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Evolutionary approach for determining first-principles hamiltonians


Modern condensed-matter theory from first principles is highly successful when applied to materials of given structure-type or restricted unit-cell size. But this approach is limited where large cells or searches over millions of structure types become necessary. To treat these with first-principles accuracy, one 'coarse-grains' the many-particle Schrödinger equation into 'model hamiltonians'1,2,3 whose variables are configurational order parameters (atomic positions, spin and so on), connected by a few 'interaction parameters' obtained from a microscopic theory3,4. But to construct a truly quantitative model hamiltonian, one must know just which types of interaction parameters to use, from possibly 106–108 alternative selections. Here we show how genetic algorithms5, mimicking biological evolution ('survival of the fittest'), can be used to distil reliable model hamiltonian parameters from a database of first-principles calculations. We demonstrate this for a classic dilemma6 in solid-state physics7, structural inorganic chemistry8 and metallurgy9: how to predict the stable crystal structure of a compound given only its composition. The selection of leading parameters based on a genetic algorithm is general and easily applied to construct any other type of complex model hamiltonian from direct quantum-mechanical results.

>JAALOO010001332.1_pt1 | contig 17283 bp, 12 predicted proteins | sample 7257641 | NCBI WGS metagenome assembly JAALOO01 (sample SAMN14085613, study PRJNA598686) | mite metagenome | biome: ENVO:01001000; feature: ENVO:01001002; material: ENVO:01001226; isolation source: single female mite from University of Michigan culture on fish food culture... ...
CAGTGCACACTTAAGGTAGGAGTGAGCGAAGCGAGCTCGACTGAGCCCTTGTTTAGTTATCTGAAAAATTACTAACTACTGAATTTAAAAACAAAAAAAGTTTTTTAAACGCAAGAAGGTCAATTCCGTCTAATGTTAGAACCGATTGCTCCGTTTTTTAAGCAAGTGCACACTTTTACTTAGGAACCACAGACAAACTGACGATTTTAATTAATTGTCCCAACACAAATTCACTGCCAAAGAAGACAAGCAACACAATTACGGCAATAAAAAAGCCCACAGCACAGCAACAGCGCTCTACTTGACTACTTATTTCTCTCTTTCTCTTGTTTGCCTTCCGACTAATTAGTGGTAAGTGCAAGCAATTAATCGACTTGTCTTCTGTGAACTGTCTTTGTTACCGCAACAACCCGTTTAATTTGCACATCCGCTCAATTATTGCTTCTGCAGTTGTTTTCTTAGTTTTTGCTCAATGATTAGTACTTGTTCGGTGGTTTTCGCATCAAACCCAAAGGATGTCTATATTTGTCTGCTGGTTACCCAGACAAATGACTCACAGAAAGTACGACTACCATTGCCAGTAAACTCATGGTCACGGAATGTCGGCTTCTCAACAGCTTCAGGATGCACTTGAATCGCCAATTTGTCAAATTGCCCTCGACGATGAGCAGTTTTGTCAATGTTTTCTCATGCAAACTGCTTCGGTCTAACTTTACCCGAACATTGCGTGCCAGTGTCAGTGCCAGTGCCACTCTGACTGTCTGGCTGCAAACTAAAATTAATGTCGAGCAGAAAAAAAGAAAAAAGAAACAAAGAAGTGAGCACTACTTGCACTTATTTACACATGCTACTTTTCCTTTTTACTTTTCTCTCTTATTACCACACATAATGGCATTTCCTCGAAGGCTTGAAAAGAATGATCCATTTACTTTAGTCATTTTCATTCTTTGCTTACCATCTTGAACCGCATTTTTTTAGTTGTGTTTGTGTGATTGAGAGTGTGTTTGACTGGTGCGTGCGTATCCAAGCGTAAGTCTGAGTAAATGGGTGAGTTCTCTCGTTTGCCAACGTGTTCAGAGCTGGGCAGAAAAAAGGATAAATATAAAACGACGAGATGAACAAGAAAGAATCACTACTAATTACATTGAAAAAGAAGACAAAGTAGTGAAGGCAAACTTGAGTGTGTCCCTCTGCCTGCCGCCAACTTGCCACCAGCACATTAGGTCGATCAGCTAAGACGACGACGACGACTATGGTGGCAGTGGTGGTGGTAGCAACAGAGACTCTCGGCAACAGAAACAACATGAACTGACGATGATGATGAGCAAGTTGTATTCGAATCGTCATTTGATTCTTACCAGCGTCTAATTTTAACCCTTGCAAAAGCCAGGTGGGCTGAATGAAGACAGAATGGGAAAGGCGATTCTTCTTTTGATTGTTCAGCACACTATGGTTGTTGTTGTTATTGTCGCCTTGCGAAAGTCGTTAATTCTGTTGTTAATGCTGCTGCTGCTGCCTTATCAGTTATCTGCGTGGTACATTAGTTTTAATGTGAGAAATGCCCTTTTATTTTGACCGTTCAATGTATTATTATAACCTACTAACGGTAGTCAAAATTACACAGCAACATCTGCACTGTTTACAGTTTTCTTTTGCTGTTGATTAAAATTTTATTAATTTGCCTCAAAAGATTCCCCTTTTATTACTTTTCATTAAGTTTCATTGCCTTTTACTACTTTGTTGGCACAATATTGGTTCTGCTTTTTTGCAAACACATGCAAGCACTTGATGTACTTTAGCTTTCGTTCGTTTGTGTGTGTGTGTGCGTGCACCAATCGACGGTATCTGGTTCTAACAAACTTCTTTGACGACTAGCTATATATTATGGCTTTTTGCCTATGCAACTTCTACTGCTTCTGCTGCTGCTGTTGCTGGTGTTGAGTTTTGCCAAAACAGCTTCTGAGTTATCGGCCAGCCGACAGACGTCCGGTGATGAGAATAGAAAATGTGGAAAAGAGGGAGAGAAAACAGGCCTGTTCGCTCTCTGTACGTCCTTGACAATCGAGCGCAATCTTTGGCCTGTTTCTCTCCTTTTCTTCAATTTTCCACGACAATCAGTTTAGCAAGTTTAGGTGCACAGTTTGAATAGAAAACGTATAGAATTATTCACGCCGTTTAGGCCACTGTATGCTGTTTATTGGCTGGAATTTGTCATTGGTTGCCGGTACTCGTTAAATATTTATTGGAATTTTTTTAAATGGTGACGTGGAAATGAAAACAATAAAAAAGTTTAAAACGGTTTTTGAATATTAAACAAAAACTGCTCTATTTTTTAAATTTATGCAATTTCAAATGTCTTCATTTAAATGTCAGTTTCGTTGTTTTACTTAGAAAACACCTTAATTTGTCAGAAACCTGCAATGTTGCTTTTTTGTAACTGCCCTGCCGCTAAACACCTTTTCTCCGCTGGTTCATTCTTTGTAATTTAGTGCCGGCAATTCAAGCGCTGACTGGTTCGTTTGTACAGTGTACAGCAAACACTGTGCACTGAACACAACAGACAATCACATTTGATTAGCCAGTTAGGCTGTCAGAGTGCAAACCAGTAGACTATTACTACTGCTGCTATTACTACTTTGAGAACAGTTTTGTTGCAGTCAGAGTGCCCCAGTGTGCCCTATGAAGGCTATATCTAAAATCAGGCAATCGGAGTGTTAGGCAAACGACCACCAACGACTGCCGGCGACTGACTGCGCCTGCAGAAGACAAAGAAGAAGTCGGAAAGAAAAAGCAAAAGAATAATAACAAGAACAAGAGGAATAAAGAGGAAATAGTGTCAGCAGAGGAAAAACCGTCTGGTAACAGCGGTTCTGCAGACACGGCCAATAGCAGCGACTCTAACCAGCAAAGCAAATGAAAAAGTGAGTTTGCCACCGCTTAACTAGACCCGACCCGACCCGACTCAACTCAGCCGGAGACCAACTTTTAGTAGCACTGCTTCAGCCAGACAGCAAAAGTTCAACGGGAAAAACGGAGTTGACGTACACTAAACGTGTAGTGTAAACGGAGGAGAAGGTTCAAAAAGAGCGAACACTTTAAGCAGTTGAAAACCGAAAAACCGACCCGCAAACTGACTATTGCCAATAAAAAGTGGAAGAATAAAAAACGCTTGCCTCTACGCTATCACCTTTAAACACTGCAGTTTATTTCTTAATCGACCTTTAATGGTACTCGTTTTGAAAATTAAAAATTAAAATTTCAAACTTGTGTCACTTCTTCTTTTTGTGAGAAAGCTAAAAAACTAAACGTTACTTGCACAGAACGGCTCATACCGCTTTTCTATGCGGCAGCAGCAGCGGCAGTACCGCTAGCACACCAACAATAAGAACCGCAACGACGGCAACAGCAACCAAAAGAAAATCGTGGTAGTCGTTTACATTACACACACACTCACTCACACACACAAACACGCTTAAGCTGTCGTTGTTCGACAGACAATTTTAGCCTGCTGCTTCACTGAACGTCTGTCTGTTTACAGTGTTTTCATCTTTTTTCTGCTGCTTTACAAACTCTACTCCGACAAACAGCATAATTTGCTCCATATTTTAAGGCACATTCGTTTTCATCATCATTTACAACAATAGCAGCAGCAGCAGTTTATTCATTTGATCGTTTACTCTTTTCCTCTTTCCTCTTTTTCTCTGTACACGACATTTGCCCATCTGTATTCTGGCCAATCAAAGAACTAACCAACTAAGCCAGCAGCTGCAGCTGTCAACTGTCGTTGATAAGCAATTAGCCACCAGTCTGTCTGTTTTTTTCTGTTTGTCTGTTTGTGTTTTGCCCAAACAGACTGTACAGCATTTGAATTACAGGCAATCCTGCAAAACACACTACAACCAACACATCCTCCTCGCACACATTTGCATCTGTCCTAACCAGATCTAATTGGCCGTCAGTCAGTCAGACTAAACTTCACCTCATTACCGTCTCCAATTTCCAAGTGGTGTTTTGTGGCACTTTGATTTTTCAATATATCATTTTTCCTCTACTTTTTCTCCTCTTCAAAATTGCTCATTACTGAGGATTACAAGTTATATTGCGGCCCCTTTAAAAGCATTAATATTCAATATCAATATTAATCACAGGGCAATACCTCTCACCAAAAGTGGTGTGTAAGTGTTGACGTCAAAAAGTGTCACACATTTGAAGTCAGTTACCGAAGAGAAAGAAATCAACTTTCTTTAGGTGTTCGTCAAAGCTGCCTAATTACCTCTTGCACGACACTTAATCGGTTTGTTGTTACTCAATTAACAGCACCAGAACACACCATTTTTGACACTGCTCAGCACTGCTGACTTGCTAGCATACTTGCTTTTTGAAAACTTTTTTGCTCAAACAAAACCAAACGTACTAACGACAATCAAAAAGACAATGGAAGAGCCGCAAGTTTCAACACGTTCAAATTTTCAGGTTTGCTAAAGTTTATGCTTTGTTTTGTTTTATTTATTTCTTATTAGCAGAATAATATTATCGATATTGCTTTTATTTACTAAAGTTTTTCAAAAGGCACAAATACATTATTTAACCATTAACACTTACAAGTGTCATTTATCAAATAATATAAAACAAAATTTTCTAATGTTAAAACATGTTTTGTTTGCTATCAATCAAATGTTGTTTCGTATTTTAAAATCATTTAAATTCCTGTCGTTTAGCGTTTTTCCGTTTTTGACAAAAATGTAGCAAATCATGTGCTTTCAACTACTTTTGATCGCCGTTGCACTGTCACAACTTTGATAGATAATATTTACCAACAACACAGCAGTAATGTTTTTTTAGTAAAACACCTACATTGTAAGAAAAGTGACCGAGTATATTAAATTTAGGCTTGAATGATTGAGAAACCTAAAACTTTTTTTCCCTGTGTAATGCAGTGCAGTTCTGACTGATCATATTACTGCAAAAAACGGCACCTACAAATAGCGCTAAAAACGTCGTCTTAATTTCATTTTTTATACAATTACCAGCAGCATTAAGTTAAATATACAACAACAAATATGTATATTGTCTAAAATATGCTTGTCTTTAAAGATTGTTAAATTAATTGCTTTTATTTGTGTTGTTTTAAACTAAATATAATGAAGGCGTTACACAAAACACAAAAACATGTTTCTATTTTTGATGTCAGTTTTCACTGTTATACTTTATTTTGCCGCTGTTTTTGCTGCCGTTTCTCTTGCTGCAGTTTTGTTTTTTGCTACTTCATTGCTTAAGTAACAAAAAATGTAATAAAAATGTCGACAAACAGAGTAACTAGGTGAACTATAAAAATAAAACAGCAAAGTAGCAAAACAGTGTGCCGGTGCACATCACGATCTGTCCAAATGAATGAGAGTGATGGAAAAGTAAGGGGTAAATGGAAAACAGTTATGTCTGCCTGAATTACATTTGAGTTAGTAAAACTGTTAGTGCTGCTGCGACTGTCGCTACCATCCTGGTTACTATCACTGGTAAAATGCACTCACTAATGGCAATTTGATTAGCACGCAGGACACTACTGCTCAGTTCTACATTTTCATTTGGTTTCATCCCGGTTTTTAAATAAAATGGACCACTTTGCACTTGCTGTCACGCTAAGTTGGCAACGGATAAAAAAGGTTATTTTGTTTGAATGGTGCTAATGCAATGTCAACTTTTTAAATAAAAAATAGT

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Figure 1: The first few MBITs for a b.c.c. lattice.
Figure 2: Flowchart of a genetic algorithm for choosing the terms to retain in a model hamiltonian.
Figure 3: Genetic algorithm-based identification of the optimally predictive sets of MBITs.
Figure 4: 'Usual suspect' structures and actual ground state lines for Ta–W and Ti–N.


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We acknowledge financial support from the NSF through DMR-0244183, and from DOE-SC-BES-DMS, as well as the Intramural Grant Program at Northern Arizona University.

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Correspondence to Gus L. W. Hart.

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Hart, G., Blum, V., Walorski, M. et al. Evolutionary approach for determining first-principles hamiltonians. Nature Mater 4, 391–394 (2005).

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